America’s Big Banks Enter the Marijuana Industry
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A Key issues facing the marijuana industry in the US states with legalized marijuana is their inability to find a bank willing to handle the money.
That is because marijuana remains illegal under federal law, and many banks have refused to open accounts for businesses in the the industry.
The country’s biggest banks: Bank of America Corp. (NYSE: BAC), Citigroup Inc. (NYSE: C), JPMorgan Chase & Co. (NYSE: JPM), and Wells Fargo & Co. (NYSE: WFC) declared in Y 2015 that they did not provided banking services to marijuana related businesses.
According to study conducted on behalf of “American Banker,” out of 84 applicants to operate medical marijuana dispensaries in Massachusetts filed between June 2015 and September 2016, 29 of the businesses claimed they had accounts at 1 of the big banks or 1 of the banks’ subsidiaries.
Of that total, 17 had a connection to Bank of America.
The overall all perception is that big banks do not do business with cannabis businesses, but at least in some of cases that appears not to be the case.
What will happen under the Trump Administration remains to be seen, but Attorney General nominee Jeff Sessions has been clear that he will enforce federal law.
People in North America spent $53.3-B on legal, medical, and illicit marijuana in Y 2016. That’s more cash than Americans spend in a year at McDonald’s (NYSE:MCD) and Starbucks (NNASDAQ:SBUX) combined.
According to a new report from Arcview Market Research, a leading publisher of marijuana market research, the black market is losing ground to its legal counterpart as consumers spend more money each year on legal cannabis.
Progress is slow
The North American legal marijuane market posted $6.7-B in revenue in Y 2016, up 30% from the year before. The illicit market generated 87% of total pot sales, down from 90% in Y 2015.
The numbers suggest the legal marijuana industry is growing quickly, but it has a ways to go before it breaks the black market, which has the lion’s share of revenue.
For the year, tax collections totaled $60-M, a sizable rise above the $45-M expected by state officials at the beginning of the year.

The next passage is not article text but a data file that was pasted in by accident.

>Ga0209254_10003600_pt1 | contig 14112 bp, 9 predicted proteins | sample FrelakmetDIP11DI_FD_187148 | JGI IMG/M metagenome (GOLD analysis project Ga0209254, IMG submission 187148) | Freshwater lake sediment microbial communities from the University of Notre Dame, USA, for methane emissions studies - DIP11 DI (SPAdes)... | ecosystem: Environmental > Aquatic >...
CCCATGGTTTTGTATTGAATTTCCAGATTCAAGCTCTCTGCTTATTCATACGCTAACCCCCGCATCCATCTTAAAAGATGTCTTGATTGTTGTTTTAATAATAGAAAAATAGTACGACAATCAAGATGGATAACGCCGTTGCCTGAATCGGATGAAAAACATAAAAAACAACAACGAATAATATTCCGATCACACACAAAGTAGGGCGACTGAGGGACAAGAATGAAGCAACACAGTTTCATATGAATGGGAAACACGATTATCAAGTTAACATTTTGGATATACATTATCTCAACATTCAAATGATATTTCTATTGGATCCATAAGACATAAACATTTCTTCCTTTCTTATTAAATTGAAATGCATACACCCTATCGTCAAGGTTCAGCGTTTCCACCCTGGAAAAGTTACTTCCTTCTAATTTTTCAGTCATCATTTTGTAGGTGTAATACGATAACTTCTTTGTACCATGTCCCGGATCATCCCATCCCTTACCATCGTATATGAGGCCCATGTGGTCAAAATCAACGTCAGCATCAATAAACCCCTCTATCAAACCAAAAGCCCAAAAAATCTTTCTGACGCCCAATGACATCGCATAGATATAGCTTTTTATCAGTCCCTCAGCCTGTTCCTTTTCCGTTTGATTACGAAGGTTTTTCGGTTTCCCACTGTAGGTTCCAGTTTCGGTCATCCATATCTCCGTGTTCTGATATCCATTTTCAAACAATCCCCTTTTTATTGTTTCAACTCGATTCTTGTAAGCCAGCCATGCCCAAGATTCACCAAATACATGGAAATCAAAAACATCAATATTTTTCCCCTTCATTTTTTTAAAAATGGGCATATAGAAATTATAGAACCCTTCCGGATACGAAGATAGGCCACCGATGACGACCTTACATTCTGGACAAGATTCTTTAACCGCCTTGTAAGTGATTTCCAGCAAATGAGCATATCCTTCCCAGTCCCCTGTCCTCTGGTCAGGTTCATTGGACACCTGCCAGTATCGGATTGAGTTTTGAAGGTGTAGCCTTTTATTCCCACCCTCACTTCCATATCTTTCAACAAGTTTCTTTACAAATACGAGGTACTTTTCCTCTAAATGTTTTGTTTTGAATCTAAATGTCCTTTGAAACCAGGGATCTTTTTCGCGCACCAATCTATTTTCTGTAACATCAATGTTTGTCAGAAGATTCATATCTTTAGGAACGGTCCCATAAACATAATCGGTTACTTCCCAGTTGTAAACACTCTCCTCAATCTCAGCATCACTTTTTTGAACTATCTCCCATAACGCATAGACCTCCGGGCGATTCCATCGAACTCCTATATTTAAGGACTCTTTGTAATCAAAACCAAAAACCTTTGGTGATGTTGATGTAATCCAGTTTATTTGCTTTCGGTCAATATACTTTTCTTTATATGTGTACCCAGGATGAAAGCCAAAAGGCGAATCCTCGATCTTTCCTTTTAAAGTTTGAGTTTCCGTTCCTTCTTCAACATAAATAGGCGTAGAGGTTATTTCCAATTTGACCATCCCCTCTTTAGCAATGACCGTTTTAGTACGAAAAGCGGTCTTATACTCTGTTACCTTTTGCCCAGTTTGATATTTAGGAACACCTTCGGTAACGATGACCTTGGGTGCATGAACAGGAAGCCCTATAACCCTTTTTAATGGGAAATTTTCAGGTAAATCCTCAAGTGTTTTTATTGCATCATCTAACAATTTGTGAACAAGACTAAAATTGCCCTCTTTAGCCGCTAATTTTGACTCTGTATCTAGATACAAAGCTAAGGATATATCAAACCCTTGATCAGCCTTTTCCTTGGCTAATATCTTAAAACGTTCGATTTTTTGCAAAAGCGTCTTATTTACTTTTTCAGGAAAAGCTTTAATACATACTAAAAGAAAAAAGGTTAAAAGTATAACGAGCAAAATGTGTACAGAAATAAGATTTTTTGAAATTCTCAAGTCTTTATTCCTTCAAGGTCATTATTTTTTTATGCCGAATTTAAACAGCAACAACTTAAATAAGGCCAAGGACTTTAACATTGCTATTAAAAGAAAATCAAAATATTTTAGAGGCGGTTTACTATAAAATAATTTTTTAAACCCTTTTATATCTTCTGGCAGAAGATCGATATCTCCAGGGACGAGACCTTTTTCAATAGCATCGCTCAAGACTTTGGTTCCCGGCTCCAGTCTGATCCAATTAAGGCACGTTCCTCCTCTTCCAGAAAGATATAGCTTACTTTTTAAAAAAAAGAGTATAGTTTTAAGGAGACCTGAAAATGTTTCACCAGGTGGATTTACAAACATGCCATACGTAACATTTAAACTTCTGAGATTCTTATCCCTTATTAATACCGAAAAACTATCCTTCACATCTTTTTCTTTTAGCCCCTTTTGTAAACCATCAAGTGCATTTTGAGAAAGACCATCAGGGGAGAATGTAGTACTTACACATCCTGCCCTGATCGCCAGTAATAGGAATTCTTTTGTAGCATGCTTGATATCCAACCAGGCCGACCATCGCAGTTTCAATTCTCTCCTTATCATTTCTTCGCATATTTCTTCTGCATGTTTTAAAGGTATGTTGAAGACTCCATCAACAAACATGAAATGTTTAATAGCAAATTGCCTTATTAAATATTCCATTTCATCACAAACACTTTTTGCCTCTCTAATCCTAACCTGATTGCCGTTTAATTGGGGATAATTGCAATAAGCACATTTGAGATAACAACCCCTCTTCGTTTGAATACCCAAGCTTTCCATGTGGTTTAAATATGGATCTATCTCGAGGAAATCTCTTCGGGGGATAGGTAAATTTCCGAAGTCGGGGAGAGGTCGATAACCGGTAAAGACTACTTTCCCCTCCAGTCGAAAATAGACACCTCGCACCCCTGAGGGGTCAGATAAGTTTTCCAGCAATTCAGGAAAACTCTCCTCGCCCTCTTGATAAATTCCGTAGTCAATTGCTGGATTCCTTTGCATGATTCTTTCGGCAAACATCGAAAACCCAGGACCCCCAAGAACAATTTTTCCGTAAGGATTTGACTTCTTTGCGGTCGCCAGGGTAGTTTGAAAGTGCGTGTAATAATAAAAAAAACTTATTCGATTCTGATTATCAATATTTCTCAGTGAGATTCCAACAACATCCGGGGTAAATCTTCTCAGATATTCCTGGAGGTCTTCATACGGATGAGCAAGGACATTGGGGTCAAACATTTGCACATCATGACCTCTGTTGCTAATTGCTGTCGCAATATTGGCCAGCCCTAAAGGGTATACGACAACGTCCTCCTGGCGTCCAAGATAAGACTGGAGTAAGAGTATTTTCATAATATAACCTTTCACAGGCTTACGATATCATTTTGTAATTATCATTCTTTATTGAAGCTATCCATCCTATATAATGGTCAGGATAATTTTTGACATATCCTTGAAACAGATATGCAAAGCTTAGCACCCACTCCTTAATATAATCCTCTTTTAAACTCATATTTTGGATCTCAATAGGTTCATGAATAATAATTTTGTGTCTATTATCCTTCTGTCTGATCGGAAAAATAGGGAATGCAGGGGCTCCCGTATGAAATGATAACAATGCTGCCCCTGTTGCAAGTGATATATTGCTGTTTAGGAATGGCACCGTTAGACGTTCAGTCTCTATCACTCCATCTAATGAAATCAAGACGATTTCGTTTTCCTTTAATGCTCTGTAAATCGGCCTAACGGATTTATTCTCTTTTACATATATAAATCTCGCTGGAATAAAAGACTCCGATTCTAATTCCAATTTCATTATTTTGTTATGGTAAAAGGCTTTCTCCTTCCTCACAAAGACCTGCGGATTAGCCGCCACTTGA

Marijuana retailers have said in recent months that demand remains strong for their products, but sales have suffered because of tight supplies. Questions about pesticide use and changes in the permitting of retailers combined to decrease availability.
Substance use disorder (SUD) has risen with US Vets using medical marijuana for post-traumatic stress disorder (PTSD) in the past fiscal years.
From Y’s 2002 to 2014, the use of marijuana has risen 22.7% in Veteran community, according to Veterans Affairs (VA).
As of Y 2014, 40,000 Veterans with both SUD and PTSD were diagnosed with cannabis use disorder, according to VA.
There are some problems associated with the use of medical cannabis.
Physical dependence is a state that develops as result as tolerance or adaptation from the result of use of the drug disrupting the body’s biochemical balance”.
“Marijuana use by individuals with PTSD may lead to negative consequences such as marijuana tolerance,” according to VA.
Cannabis entrepreneurs, borrowing from successful retailers such as Apple (NASDAQ:AAPL) and Whole Foods, are opening dispensaries with natural light, spacious displays and open-floor plans.
With the drug now legal for recreational use in California and 7 other states, such amenities could attract an anticipated flow of new customers who are less familiar with cannabis and may be put off by the industry’s generally dingy shopping experience.